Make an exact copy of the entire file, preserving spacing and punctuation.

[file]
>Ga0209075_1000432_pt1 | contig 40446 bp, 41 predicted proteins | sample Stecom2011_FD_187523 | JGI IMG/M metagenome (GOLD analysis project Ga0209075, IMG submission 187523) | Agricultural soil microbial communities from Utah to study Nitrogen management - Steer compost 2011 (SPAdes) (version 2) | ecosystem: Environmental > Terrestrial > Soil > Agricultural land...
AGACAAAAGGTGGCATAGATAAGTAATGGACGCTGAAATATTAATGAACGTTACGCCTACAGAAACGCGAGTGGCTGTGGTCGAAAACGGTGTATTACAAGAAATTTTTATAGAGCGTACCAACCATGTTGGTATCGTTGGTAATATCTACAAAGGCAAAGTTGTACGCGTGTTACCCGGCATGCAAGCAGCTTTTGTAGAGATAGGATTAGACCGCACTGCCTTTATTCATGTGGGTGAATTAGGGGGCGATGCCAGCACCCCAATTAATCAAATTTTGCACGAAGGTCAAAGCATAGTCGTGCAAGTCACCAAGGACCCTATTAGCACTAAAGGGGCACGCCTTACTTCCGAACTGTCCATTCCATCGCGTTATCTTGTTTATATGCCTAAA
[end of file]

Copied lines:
>Ga0209075_1000432_pt1 | contig 40446 bp, 41 predicted proteins | sample Stecom2011_FD_187523 | JGI IMG/M metagenome (GOLD analysis project Ga0209075, IMG submission 187523) | Agricultural soil microbial communities from Utah to study Nitrogen management - Steer compost 2011 (SPAdes) (version 2) | ecosystem: Environmental > Terrestrial > Soil > Agricultural land...
AGACAAAAGGTGGCATAGATAAGTAATGGACGCTGAAATATTAATGAACGTTACGCCTACAGAAACGCGAGTGGCTGTGGTCGAAAACGGTGTATTACAAGAAATTTTTATAGAGCGTACCAACCATGTTGGTATCGTTGGTAATATCTACAAAGGCAAAGTTGTACGCGTGTTACCCGGCATGCAAGCAGCTTTTGTAGAGATAGGATTAGACCGCACTGCCTTTATTCATGTGGGTGAATTAGGGGGCGATGCCAGCACCCCAATTAATCAAATTTTGCACGAAGGTCAAAGCATAGTCGTGCAAGTCACCAAGGACCCTATTAGCACTAAAGGGGCACGCCTTACTTCCGAACTGTCCATTCCATCGCGTTATCTTGTTTATATGCCTAAA